Offaly: Demand now exceeds supply for the first time in years
Offaly has an affluent town or two but it has been lagging behind many other counties in the recovery. But for the first time in years, agent Richard Cleary of Property Partners Cleary has noticed that demand is exceeding supply in Offaly. There has been no new development in Tullamore in the past eight or nine years, so the county is now reaching a point where new builds would be very welcome.
"The first planning permission in the area was granted last year for a development of about 70 or 80 homes in Tullamore," says Cleary. "There is certainly a demand for new homes at the moment but I don't know how feasible it will be to sell them.
"My understanding is that if a developer wants to make a reasonable profit out of building three and four-bed semis, you'd want to be selling three-beds for a least €220,000, but at the moment they are only selling for €180,000, so there's a way to go yet."
Investors and first-time buyers are now competing with each other for anything that comes onto the lower end of the market. "Bank sales are where the value is in the Offaly right now," says Cleary.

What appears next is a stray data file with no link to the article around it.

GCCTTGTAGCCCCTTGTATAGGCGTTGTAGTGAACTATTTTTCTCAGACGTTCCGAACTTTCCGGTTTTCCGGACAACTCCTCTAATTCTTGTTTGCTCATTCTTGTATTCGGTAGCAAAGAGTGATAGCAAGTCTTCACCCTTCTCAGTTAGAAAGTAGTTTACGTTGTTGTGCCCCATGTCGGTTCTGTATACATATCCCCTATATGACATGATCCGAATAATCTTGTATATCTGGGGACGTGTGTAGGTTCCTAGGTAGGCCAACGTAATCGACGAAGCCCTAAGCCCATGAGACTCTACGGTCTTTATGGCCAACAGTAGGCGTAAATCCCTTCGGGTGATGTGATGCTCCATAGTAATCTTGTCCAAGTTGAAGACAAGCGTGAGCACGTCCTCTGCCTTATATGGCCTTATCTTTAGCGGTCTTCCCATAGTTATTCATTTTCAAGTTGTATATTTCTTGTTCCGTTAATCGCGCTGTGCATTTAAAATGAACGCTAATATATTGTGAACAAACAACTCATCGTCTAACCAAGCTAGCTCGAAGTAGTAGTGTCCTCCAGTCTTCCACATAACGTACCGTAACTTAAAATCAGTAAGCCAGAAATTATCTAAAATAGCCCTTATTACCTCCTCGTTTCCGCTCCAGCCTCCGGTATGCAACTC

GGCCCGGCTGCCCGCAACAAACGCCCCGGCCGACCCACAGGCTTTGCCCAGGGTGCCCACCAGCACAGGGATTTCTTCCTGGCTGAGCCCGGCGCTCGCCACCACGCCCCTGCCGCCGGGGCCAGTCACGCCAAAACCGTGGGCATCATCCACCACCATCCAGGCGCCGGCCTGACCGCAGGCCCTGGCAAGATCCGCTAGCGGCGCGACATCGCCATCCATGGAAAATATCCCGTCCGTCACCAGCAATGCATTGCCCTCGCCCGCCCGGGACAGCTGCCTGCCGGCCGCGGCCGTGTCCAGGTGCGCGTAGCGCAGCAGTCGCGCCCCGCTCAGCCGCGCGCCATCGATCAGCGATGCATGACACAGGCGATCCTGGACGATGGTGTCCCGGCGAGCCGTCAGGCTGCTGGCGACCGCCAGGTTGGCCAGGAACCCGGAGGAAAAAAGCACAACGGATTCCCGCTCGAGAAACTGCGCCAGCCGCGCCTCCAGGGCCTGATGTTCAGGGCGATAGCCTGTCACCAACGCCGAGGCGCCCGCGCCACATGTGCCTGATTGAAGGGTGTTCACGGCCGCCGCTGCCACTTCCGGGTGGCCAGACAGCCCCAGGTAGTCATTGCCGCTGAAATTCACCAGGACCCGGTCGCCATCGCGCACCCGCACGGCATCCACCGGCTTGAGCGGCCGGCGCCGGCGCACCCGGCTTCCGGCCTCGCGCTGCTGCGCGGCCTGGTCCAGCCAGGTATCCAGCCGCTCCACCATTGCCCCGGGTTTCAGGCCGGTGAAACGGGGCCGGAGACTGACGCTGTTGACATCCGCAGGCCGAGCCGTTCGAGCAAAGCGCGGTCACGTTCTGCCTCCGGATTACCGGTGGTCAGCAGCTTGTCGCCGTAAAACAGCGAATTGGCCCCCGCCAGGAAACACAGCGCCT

"The banks are drip-feeding receiver properties into the market. They might put a price of €150,000 on one property, and, in nearly every case, the asking price will be exceeded, so they put the next property on at €160,000."
With first-time buyers now grabbing traditional investment properties, the rental market is being squeezed and prices are rising all the time. According to Cleary, 12 months ago the average monthly rent was €600-€650, and it now stands at €850-€900.
Tullamore is still the principal town in the county, with a recent increase in interest in Edenderry. "We've been selling property in Edenderry to people who are coming from Maynooth and Celbridge, where they were outpriced, so they're moving further out and commuting," says Cleary. "It might be a bit off the beaten track but the property prices there are very appealing."
With the prevailing supply conditions, Cleary can only see stiff upward increases in the year ahead and predicts 9pc on average, with the lower end of the market seeing even higher hikes again.